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Hard to Break Habits (Thumb and Finger Sucking)

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Sucking a thumb or finger (s) typically is not a concern for children preschool age or younger. Most children will stop on their own if you give them time between the ages of 3 to 6 years. This coincides with when a child is old enough to be able to have a productive conversation about the habit. We have found that for most kids this does not happen before age 5 or 6, though sometimes we try to “plant the seed” of stopping the habit earlier as something to consider “for when the big teeth try to come in.”

kids on a bridge

Success in stopping the habit is always much easier to achieve when the child has an interest in stopping.  If they are already keeping their finger(s)/thumb out during school hours, this indicates they may be ready to stop completely (using their ability to stop during school hours as an indication that they are able to do so). After a certain point (usually 7 years old). The longer they wait, the harder it is to stop and harder to treat.

WHEN TO ADDRESS THE HABIT 

Children who suck their thumbs/fingers often or with great intensity at the age of 4 or 5, or those who are still sucking their thumbs at age 6, are at risk for dental or speech problems. The longer thumb-sucking continues, the more challenging it is for the child to discontinue the habit and the more likely it is that orthodontic treatment will be needed.

Prolonged thumb/finger sucking typically creates extra spaces between the upper teeth by pushing them outward, which also creates an “overbite” (excess overjet where the top front teeth are too far in front of the bottom front teeth and therefore at higher risk for injury). In addition, the thumb/finger physically blocks the front teeth from coming all the way in, such that the front teeth do not come together even when the back teeth are touching (anterior open bite).  These changes in tooth position caused by the thumb/finger usually improve in a younger child within a few months of stopping the habit if their permanent front teeth just recently grew in (usually age 7-8). Otherwise, tongue trainers and/or upper front braces can be used to move the upper front teeth back and down (to overlap the bottom teeth when viewed from the front).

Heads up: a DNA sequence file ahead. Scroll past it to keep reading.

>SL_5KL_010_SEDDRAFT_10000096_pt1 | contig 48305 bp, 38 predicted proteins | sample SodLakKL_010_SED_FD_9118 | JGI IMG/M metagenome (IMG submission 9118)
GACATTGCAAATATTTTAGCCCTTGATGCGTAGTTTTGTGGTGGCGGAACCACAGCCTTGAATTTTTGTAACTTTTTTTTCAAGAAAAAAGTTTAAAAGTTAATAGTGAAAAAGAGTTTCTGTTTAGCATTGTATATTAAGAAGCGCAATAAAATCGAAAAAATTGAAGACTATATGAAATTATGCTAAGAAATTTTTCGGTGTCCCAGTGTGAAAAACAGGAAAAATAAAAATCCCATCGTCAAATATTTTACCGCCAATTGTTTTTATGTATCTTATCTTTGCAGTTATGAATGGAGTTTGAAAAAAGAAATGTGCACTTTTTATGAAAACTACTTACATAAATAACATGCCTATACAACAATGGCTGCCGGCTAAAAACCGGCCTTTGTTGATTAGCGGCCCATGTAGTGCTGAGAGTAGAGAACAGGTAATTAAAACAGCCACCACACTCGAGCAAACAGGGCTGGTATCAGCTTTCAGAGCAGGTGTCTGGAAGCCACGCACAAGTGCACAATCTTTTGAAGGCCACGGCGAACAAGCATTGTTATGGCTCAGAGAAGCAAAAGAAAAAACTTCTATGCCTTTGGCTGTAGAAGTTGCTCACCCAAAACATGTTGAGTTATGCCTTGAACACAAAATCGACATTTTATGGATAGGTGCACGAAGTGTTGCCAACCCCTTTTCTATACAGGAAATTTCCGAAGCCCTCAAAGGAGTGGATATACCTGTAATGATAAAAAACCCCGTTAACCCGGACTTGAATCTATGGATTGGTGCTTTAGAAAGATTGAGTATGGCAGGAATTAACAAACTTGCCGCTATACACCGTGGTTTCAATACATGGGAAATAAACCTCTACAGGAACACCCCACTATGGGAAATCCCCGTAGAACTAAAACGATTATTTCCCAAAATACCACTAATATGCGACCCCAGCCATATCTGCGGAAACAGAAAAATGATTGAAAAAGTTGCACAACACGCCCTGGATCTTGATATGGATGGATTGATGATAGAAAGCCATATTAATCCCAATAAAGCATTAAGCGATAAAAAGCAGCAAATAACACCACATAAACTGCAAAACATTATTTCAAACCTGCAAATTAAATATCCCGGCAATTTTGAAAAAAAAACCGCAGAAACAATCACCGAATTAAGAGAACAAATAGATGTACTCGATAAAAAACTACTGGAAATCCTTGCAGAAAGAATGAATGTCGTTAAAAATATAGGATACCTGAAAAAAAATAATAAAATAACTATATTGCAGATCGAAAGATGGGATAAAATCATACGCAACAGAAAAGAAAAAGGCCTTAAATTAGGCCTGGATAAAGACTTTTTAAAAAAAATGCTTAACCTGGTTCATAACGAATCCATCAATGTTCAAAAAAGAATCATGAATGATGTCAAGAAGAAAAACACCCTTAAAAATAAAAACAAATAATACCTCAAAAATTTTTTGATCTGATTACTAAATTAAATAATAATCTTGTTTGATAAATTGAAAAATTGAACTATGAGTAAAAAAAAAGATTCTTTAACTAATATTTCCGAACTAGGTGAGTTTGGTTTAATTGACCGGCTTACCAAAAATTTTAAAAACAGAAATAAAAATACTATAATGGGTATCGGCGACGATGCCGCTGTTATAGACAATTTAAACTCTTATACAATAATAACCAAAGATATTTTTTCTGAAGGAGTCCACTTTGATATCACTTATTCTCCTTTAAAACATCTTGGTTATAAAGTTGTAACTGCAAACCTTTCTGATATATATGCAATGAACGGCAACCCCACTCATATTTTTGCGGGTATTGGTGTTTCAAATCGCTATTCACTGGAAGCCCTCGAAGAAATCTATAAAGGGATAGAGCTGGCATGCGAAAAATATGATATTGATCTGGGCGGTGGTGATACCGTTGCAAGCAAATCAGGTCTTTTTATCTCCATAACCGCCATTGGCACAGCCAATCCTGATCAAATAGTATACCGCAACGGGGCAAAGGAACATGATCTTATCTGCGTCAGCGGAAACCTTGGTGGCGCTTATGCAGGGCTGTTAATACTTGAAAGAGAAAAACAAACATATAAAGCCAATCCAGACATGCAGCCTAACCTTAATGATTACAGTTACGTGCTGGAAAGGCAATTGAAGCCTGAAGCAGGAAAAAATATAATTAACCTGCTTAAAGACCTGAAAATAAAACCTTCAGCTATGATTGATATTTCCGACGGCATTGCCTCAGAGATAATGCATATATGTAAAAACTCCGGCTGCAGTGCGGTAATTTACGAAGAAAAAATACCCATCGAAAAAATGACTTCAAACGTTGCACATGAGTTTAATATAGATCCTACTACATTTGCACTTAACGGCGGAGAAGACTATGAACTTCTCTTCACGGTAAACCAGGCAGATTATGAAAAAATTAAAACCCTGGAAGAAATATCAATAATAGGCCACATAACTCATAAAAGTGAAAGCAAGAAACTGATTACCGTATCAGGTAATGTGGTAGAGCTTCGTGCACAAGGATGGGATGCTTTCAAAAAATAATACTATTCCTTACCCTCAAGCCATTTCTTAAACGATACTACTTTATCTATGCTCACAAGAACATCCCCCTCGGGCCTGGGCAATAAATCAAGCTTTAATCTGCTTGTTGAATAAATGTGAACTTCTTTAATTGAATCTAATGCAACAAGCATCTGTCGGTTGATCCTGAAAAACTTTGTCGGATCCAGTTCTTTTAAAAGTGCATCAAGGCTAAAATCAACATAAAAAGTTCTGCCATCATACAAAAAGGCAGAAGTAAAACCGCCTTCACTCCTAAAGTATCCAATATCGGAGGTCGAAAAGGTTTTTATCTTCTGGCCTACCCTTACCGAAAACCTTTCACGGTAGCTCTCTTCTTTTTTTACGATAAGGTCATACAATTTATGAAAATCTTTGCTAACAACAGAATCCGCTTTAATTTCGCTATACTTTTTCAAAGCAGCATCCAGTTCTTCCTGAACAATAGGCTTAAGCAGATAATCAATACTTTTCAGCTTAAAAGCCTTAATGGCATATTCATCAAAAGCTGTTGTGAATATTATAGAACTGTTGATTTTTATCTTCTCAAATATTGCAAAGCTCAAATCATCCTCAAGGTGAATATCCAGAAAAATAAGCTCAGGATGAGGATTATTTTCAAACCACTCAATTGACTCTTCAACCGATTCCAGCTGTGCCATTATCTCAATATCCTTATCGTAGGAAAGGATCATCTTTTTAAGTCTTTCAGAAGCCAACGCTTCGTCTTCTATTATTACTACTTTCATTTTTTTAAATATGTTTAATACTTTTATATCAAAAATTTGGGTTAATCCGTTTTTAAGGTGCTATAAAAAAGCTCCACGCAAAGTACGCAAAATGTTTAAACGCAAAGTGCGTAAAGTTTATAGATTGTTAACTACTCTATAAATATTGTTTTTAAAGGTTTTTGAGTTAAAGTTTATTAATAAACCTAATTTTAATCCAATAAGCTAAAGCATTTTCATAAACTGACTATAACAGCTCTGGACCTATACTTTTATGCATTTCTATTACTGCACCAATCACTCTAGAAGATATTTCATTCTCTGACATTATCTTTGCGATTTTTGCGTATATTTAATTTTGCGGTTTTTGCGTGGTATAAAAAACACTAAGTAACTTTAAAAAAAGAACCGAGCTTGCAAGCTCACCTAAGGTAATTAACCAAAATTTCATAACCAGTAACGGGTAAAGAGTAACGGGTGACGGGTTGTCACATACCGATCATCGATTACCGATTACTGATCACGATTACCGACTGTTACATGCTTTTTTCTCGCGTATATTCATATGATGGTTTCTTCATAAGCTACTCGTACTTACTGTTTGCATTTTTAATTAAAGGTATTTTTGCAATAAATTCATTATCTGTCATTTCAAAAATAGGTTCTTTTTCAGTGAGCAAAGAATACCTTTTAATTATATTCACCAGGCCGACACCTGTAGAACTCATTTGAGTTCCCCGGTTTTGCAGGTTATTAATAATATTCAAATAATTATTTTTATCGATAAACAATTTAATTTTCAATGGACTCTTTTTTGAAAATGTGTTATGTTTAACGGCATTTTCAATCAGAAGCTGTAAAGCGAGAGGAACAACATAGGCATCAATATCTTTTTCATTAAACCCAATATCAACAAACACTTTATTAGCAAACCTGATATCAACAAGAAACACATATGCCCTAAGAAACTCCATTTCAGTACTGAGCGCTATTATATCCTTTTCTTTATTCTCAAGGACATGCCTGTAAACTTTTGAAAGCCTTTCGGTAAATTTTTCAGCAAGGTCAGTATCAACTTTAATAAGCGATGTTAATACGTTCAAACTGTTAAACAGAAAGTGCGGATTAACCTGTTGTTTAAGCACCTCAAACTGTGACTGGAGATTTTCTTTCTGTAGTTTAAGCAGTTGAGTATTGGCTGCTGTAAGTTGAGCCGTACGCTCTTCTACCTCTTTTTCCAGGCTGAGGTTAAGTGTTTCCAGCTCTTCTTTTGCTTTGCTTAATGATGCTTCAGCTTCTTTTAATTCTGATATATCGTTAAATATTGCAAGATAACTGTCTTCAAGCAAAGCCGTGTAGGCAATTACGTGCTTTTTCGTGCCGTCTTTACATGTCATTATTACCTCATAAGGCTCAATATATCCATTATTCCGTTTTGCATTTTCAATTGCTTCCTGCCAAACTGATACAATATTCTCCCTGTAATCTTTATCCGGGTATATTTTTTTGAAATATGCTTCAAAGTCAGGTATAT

Thumb pressure also pushes up on the roof of the mouth which makes it move up into the nasal airway space and brings the back teeth closer together in a side-to-side direction (narrowing of the palate). This creates a posterior crossbite where the upper back teeth fit inside the lower back teeth on at least one side and can cause the lower jaw to have to shift habitually to one side to accommodate it. This can be corrected using an orthodontic expander which fits on the back teeth and near the roof of the mouth.  The expander works best when it can push against the baby teeth in the back before the baby teeth become loose (usually before age 9-10).

Speech problems caused by thumb-sucking can include not being able to say Ts and Ds, lisping, and thrusting the tongue in a forward direction when talking and/or swallowing.  It is difficult to improve the pronunciation until the underlying issue of tooth position is addressed. In our office, we use small tongue trainers behind the lower front teeth which allows for spontaneous improvement in the position of the front teeth by redirecting the tongue. We find the results most predictable in younger children whose front teeth are still trying to come in (usually age 7-8).

cartoon kids

HOW TO ADDRESS THE HABIT

Orthodontists and pediatric dentists are often the best resources for children who are sucking their thumb/finger because they have experience with young patients,  knowledge regarding the effects of a digit habit on the teeth/mouth, and they can provide a different voice for the child to hear.

In our office, our first effort is always directed toward at-home methods for stopping thumb/finger sucking in order to reduce and/or eliminate the need for the orthodontic appliances.  We always like to start with a positive approach of brainstorming together with the child and the parent(s) to get a feel for the child’s willingness to decrease/stop, we talk about ideas on how to stop and elucidate which technique might work best for them. We consider a habit stopped after 3 consecutive months, so we schedule a follow-up appointment in 4 mo.